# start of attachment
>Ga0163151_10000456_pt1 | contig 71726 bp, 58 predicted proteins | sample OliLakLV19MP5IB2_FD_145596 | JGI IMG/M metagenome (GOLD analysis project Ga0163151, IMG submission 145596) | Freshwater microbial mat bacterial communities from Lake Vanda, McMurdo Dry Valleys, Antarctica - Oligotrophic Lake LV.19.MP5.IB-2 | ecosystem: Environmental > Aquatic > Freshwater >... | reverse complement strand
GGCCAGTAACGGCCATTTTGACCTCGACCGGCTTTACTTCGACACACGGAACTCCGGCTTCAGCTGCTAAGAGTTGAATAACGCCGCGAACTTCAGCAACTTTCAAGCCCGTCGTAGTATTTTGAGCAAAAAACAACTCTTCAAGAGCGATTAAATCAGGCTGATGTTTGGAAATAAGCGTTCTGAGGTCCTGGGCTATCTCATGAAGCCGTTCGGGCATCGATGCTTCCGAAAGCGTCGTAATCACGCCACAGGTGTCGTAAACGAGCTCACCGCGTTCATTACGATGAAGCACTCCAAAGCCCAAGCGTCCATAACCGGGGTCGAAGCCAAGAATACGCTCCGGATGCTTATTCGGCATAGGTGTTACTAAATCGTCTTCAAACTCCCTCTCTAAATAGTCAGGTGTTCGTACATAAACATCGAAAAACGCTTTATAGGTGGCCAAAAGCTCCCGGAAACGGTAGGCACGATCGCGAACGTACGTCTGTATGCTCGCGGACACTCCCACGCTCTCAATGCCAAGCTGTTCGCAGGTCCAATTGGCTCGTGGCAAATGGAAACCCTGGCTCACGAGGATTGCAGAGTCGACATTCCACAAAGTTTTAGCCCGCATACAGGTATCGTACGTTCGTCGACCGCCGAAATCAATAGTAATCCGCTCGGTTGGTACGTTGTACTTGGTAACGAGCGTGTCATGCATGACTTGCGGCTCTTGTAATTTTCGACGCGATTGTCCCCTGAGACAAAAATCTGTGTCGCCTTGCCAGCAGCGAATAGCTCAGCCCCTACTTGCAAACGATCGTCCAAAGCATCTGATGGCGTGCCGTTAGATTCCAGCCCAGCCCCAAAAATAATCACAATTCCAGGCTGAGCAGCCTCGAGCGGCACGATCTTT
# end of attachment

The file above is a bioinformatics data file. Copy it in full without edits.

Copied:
>Ga0163151_10000456_pt1 | contig 71726 bp, 58 predicted proteins | sample OliLakLV19MP5IB2_FD_145596 | JGI IMG/M metagenome (GOLD analysis project Ga0163151, IMG submission 145596) | Freshwater microbial mat bacterial communities from Lake Vanda, McMurdo Dry Valleys, Antarctica - Oligotrophic Lake LV.19.MP5.IB-2 | ecosystem: Environmental > Aquatic > Freshwater >... | reverse complement strand
GGCCAGTAACGGCCATTTTGACCTCGACCGGCTTTACTTCGACACACGGAACTCCGGCTTCAGCTGCTAAGAGTTGAATAACGCCGCGAACTTCAGCAACTTTCAAGCCCGTCGTAGTATTTTGAGCAAAAAACAACTCTTCAAGAGCGATTAAATCAGGCTGATGTTTGGAAATAAGCGTTCTGAGGTCCTGGGCTATCTCATGAAGCCGTTCGGGCATCGATGCTTCCGAAAGCGTCGTAATCACGCCACAGGTGTCGTAAACGAGCTCACCGCGTTCATTACGATGAAGCACTCCAAAGCCCAAGCGTCCATAACCGGGGTCGAAGCCAAGAATACGCTCCGGATGCTTATTCGGCATAGGTGTTACTAAATCGTCTTCAAACTCCCTCTCTAAATAGTCAGGTGTTCGTACATAAACATCGAAAAACGCTTTATAGGTGGCCAAAAGCTCCCGGAAACGGTAGGCACGATCGCGAACGTACGTCTGTATGCTCGCGGACACTCCCACGCTCTCAATGCCAAGCTGTTCGCAGGTCCAATTGGCTCGTGGCAAATGGAAACCCTGGCTCACGAGGATTGCAGAGTCGACATTCCACAAAGTTTTAGCCCGCATACAGGTATCGTACGTTCGTCGACCGCCGAAATCAATAGTAATCCGCTCGGTTGGTACGTTGTACTTGGTAACGAGCGTGTCATGCATGACTTGCGGCTCTTGTAATTTTCGACGCGATTGTCCCCTGAGACAAAAATCTGTGTCGCCTTGCCAGCAGCGAATAGCTCAGCCCCTACTTGCAAACGATCGTCCAAAGCATCTGATGGCGTGCCGTTAGATTCCAGCCCAGCCCCAAAAATAATCACAATTCCAGGCTGAGCAGCCTCGAGCGGCACGATCTTT